After winning Milestone’s other recent motorcycle title, Supercross 5I must say that to switch in MotoGP 22 felt like a vastly different experience. Even though the motorcycles are basically the same in terms of basic structure, just like you can’t compare a Lambo Aventador to a Toyota 4Runner, neither can you compare dirt bikes from super cross to sports bikes MotoGP.
In short, the two-wheeled techniques in this experience are not for the faint-hearted or easily frustrated. In my short practice time with the next runner, I became a lot friendlier to the pavement than I thought.
Street (not so) easy
“Complex” seems too simple a word to describe the mechanics of MotoGP 22. Perhaps “exhausting”, “laborious” or “expensive”? Point is, MotoGP 22 tries its best to accommodate all skill types, but you’ll quickly find that the term “practice makes perfect” absolutely applies to the process of achieving any kind of progress in this motorbike racing simulation.
MotoGP 22 possess an array of complex mechanics that require you to focus on all sorts of different operations at once. The positioning of your rider’s weight, how far you lean into a curve, proper throttle and brake control for deep turns, and switching between different modes on your bike; there really is a lot to keep in mind as you make your way through the often winding tracks.
Similar to professional racing in traditional four-wheelers, there are also many rules that govern these motorcycle races. From turns to collisions and falls, all of these can lead to severe penalties that prevent you from passing a test or placing well in a race. So again, “get gud” is really the name of the game here.
That said, I quickly became grateful that MotoGP 22 Immediately presents you with a variety of tutorial races upon startup. You can go through these tutorials any time afterward. Much like a seasoned traveler who groans about having to listen to yet another pre-flight safety demo, I first encountered the tutorial menu with a bit of annoyance, as runners are my main genre. However, it only took a few moments in the first tutorial to understand why they are so important for this title. As you can already discern from everything I’ve explained so far, beginners are going to need some serious tweaking before they can get anywhere in MotoGP 22. And by “beginners”, I mostly refer to myself.
Trial and error(s)
Playing through the tutorials felt like playing my first racing game. I did my best to follow the racing line, floundered and flopped my way around turns, and was afraid to push the throttle too far forward for fear of crashing (despite crash anyway). The whole thing made me feel like I was watching judgmentally as a non-gamer struggles to grasp the basic mechanics and thinking “Why don’t you get it?” But in this case, the “you” is actually me, and the judgment is real. Enough suffering, just give me the virtual training wheels so I can win Something. Interesting way, MotoGP 22 has its own version of training wheels and to some extent.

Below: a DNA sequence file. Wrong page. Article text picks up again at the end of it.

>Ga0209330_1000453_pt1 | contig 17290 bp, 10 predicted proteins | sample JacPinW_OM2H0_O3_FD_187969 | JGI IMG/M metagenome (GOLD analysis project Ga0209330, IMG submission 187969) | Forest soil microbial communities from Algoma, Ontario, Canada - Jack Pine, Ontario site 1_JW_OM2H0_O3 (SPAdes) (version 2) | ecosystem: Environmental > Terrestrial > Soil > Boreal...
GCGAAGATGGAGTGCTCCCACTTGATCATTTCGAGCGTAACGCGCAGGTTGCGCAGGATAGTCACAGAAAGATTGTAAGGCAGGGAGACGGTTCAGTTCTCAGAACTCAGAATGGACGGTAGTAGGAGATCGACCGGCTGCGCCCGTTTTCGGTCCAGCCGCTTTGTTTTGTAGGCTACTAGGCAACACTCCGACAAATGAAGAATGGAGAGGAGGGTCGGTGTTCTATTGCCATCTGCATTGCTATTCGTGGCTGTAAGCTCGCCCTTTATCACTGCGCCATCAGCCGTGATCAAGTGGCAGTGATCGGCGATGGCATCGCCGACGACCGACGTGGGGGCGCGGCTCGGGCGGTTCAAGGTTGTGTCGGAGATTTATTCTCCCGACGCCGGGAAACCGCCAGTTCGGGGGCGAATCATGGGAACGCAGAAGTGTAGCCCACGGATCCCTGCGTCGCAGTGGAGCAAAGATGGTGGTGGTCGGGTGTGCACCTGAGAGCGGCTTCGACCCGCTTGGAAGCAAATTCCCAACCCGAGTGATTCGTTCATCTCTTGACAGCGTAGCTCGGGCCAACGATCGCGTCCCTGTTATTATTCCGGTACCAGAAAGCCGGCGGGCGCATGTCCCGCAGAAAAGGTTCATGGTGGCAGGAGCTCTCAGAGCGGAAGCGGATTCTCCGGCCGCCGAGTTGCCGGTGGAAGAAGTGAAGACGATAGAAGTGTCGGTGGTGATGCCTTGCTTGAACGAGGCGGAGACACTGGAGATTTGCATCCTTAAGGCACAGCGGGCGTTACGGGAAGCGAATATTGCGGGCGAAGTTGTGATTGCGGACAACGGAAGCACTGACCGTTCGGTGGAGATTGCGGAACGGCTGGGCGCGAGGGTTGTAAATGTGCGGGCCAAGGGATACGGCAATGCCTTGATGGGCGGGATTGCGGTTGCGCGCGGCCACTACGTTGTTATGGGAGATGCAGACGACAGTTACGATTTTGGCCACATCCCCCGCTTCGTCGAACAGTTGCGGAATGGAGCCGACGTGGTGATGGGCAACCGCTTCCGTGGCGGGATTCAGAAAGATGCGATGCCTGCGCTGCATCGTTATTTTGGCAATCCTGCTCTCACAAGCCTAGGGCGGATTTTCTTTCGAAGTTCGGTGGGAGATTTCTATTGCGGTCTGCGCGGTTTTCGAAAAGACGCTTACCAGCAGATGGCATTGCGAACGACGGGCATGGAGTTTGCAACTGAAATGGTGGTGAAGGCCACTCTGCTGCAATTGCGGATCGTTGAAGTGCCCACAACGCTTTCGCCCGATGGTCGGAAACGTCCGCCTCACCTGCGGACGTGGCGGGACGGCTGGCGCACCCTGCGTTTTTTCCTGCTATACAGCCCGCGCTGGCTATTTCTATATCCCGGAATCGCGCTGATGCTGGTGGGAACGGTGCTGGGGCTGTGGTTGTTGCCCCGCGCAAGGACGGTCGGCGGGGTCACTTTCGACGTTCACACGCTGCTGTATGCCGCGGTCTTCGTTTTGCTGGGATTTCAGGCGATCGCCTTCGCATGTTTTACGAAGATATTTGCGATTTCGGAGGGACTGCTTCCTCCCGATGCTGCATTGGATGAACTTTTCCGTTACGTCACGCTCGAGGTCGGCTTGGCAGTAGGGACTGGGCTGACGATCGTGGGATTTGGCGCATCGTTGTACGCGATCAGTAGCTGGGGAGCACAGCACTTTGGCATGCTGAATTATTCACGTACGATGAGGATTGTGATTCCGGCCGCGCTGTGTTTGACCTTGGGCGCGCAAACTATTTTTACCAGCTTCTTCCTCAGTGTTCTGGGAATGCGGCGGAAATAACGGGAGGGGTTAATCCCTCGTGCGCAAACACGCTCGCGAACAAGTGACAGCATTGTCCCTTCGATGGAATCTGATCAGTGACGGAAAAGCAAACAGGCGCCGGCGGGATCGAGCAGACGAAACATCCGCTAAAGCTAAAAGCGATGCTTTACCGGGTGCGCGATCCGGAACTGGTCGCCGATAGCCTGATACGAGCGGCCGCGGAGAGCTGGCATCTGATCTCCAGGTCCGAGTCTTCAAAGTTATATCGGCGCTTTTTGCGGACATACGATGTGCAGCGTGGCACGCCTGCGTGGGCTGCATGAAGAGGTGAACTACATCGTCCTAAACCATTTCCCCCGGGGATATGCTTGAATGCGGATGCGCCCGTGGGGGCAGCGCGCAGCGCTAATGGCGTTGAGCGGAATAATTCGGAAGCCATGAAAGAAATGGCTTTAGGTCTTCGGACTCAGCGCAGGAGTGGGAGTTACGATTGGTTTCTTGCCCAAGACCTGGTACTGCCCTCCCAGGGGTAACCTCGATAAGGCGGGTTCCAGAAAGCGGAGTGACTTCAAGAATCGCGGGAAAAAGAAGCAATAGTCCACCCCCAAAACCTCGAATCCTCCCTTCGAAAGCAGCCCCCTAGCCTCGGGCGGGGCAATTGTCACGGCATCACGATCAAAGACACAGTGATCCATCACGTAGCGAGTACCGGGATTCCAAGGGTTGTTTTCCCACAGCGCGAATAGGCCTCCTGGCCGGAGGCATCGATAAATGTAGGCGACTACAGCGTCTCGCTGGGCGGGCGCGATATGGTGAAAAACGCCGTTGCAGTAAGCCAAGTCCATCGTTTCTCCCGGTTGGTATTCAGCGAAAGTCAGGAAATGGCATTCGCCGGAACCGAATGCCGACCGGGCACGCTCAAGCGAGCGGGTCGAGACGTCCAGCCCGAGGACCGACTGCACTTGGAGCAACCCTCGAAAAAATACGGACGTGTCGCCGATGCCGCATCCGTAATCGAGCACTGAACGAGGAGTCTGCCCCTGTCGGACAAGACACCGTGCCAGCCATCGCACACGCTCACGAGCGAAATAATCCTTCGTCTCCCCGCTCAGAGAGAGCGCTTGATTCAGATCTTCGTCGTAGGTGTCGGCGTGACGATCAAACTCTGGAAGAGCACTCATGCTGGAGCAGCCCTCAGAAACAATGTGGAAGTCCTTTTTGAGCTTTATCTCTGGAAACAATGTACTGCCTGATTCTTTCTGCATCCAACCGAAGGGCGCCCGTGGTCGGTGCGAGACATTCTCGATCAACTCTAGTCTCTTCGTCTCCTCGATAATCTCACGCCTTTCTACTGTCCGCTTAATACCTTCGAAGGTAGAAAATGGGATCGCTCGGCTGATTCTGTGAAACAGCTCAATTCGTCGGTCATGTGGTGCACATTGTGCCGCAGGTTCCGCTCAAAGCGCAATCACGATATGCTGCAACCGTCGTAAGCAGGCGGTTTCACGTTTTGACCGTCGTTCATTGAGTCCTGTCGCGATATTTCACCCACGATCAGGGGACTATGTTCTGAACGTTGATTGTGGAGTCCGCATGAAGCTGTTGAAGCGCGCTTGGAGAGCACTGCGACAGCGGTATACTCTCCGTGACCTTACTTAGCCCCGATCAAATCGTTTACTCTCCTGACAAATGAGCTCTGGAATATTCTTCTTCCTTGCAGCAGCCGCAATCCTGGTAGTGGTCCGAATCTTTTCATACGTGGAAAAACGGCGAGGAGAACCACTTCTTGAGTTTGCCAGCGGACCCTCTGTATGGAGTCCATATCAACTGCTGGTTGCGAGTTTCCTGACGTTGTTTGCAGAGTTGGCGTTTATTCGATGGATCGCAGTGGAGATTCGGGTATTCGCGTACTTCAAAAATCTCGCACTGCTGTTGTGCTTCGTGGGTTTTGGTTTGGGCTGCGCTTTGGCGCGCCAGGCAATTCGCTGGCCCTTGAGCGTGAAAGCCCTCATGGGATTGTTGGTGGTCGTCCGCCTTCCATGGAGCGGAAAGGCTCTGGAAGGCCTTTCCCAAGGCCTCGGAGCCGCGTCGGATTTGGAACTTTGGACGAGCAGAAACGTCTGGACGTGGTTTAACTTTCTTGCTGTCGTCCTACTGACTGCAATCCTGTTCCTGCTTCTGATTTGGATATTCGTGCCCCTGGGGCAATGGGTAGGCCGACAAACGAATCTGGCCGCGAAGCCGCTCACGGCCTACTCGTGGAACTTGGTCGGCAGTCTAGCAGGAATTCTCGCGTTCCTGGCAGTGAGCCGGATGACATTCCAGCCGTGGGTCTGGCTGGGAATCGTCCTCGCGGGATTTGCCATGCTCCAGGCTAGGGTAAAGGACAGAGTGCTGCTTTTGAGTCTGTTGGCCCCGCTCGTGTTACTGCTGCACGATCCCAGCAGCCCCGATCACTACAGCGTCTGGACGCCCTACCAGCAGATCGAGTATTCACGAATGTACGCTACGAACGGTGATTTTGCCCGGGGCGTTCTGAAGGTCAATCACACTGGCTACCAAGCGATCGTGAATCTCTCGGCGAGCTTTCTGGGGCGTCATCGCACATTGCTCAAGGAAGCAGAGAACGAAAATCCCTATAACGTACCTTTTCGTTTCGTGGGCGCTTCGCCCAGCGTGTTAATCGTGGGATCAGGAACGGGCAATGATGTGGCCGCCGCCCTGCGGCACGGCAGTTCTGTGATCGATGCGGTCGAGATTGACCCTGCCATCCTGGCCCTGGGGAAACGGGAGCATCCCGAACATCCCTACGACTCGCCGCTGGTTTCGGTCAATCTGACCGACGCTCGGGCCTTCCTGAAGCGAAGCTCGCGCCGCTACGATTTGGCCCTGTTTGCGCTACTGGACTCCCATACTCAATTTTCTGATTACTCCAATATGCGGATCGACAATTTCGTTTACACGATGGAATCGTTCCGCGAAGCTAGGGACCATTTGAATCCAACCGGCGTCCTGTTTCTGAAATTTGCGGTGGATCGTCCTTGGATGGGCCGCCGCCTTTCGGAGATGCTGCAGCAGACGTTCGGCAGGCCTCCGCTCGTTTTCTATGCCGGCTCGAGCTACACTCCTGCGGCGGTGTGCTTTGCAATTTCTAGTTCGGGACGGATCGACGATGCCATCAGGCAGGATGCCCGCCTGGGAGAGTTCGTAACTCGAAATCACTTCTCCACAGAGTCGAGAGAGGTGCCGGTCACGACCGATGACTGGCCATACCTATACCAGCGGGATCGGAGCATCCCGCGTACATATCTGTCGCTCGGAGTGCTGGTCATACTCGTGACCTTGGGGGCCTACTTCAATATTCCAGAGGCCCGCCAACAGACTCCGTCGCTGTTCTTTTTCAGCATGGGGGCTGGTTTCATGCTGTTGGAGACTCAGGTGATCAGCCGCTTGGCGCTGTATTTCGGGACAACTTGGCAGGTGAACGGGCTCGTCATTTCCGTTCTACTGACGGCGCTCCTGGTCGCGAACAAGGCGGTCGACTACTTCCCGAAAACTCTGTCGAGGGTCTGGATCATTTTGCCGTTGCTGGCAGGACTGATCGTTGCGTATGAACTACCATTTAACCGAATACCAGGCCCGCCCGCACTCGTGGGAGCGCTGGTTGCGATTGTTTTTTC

Assists in racing games are nothing new and are arguably more common now than before. Of course, the elitists scoff at the very existence of such tools, but thankfully the racing developers seem to have established an unspoken rule that such mechanics should be a standard. MotoGP 22 uses them in spades, with even fundamental elements of the experience, like braking and throttle control, with computer assistance.
Other than common stuff, like traction control, I hardly ever need to use any assist in a racing game. But I activated almost every one in MotoGP 22. And yet, I found it difficult to fully get used to its handling model. You can really feel the weight of your rider and how it affects the cornering ability of the bike.
The turns are long and heavy, making the whole experience very different from the tight, almost instantaneous snaps expected of dirt racing in super cross. Again, playing these two titles back-to-back really felt like a night and day difference, which means they’re really aimed at different audiences.
Give him the gas
Even though Milestone super cross is also a very technical, sim-like racer, it’s just inviting enough for newcomers to master its controls and gradually build their skills. In MotoGP 22, it’s more like learning Mountain rather than a simple curve.
This is only from my own experience, but it is clear that MotoGP 22 is for much more serious runners. It asks you to really hone your skills and have a real connection with your bike. If that’s the devs vision, then I’d say they definitely nailed it from that aspect. However, I can see how this could be off-putting for more casual players who simply dive in out of curiosity and quickly retreat when things don’t “click” right away.
This is not a mark against MotoGP 22, Warning. It’s hard to make a title feel both rich and authentic enough to impress those looking for a complex sim-like experience while retaining enough padding to cushion the bruises newcomers will encounter in their first few moments. . In other words, if you can’t stand the ride, you might just want to take a detour before you get too far out of the way. Enter the MotoGP 22 doors really seems like a rite of passage.
Perhaps Milestone could tighten the front controls MotoGP 22 will launch next month, but I highly doubt there will be much of a difference. That said, in its current pre-release form, I can definitely see there’s a solid product to be had. But, for a player like me, I predict trying to navigate the countryside will be quite a challenge.
So, by all means, the MotoGP 22 experience is something I would recommend testing first if possible before full commitment. Many titles deserve a demo, and this one is one of them.